Communications: During the reporting period, human interest stories were captured, highlighting initiatives taken by BDCs in new counties to enhance their community’s local development, as well as the impact of ECRP on individuals in ECRP’s operational locations.
Environment and social safeguards: The project’s Environmental and Social Management System (ESMS) was finalized, incorporating minor adjustments to the existing system used in ECRP I. The ESMS ensures that environmental and social considerations are appropriately managed throughout the project's lifecycle.
The county government training was initially piloted in Pariang, a county under Ruweng Administrative Area. While this training offered valuable insights, the implementation faced challenges due to administrative changes, leading to an increase in participants and incomplete training content delivery . A decision was thus made to conduct a second pilot in a county not under an administrative area, to gather additional lessons for a confident roll-out across all ECRP counties.
Operation & Maintenance (O&M) committees are formed after the completion of the infrastructure as there is a risk that the infrastructure construction may be abandoned or shifted due to unforeseen challenges beyond the project. Therefore, the project will implement the formation and training of all O&M committees wherein construction is completed.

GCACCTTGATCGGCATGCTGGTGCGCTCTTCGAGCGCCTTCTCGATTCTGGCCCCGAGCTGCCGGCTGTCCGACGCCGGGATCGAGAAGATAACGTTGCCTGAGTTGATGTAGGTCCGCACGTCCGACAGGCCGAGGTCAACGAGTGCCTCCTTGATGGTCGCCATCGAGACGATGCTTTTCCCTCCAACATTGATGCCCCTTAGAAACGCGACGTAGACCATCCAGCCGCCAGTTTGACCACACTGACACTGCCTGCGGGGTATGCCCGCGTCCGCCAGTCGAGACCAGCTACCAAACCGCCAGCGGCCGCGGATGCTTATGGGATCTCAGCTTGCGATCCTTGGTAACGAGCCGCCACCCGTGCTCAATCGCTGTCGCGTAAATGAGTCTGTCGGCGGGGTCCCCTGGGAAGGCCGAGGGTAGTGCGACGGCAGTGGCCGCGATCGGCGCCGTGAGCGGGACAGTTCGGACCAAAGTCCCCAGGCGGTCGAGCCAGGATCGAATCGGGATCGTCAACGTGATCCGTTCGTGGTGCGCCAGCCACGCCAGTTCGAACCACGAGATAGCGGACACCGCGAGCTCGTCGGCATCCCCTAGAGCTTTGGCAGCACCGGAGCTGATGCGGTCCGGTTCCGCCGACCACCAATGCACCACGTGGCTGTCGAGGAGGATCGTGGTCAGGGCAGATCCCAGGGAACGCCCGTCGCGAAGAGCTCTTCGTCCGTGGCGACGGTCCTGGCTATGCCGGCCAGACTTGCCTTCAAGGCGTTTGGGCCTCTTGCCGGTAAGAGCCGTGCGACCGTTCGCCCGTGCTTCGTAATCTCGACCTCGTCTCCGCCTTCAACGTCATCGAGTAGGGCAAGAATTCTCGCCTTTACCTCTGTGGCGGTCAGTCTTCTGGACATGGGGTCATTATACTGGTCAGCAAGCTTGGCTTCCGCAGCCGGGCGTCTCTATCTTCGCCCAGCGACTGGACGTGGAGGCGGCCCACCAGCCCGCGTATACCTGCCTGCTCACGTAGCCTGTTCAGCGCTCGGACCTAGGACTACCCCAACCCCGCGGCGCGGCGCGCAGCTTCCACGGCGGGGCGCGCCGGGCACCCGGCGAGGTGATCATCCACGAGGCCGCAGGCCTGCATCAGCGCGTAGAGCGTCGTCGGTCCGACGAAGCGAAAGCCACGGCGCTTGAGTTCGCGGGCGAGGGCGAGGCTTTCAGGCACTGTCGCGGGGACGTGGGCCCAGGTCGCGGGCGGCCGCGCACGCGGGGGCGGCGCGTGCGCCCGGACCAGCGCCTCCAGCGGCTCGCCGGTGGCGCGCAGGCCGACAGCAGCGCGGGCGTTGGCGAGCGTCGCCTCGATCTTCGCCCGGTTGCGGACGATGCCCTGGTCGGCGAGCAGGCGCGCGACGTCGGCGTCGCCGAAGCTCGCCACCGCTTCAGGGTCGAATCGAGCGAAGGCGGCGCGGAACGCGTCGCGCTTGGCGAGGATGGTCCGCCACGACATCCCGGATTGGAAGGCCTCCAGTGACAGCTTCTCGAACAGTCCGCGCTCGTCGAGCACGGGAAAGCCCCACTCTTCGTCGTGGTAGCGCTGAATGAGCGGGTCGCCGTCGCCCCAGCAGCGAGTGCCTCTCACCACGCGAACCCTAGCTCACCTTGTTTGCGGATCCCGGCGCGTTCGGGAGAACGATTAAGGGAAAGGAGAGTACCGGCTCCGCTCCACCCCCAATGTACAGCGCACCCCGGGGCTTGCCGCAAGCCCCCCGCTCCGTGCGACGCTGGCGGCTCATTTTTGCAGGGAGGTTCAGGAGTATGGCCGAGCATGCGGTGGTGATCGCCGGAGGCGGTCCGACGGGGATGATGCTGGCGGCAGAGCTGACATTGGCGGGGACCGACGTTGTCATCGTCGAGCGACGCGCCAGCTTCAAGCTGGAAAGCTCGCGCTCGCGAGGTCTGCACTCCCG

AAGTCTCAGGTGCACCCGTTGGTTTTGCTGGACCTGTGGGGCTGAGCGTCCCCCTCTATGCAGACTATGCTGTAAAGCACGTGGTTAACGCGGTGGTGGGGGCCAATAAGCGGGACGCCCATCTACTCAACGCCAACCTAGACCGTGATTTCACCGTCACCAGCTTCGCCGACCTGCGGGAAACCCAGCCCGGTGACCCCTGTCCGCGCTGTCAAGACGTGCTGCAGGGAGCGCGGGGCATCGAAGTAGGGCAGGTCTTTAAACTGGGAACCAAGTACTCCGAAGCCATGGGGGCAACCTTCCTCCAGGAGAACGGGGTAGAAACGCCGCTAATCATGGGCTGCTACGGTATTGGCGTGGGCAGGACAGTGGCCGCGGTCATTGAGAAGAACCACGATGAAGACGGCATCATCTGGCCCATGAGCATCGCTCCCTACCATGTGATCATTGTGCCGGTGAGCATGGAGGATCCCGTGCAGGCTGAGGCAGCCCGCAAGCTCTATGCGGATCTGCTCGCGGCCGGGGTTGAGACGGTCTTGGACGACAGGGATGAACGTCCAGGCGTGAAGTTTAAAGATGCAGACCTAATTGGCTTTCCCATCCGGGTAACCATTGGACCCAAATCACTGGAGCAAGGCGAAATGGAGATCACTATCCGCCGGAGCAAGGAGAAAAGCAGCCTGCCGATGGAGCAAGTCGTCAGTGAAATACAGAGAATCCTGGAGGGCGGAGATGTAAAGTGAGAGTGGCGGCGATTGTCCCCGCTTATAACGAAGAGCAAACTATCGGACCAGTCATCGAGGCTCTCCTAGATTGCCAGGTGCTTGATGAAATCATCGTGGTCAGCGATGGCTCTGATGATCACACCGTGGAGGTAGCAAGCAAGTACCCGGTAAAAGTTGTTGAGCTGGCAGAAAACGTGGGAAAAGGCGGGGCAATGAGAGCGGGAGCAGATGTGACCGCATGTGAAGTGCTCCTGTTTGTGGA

Recommendations(if the practice is to be replicated)
Along those lines, South Sudan’s economy remains severely underdeveloped. Within this context, the provision of basic services helps to alleviate societal tensions generated by poverty and a dearth of socio-economic opportunity, particularly in areas with high concentrations of returnees, and is essential as South Sudan struggles toward enduring peace and security.
From 2014 to 2019, the World Bank financed a Local Governance and Service Delivery project (LGSDP), which made inroads toward establishing a sustainable system of service delivery at the local level, and helped create a platform where communities could actively participate in determining local development initiatives. The LGSDP, however, was not able to operate in the most conflict-affected areas of the country where needs were acute.
Leveraging the experience of the LGSDP, the ECRP adopts a different implementation approach that utilizes UN agencies’ sectoral expertise and field presence to ensure flexibility, agility and effectiveness to address existing and emergent needs throughout much of South Sudan. To leverage their respective strengths, UNOPS will function as the overall Project Management Unit while IOM will function as the technical lead for community facilitation. Both organizations will share responsibilities to implement sub-projects. IOM will be responsible for community mobilization and institution strengthening, local infrastructure and service delivery (jointly with UNOPS), as well as for undertaking regular conflict analysis.
By engaging with communities in participatory planning processes at the county and local levels, Sudanese are mobilized and empowered to convey their needs, analyze challenges they are facing, propose creative solutions to those challenges, and vocalize their preferences to promote and shape community development.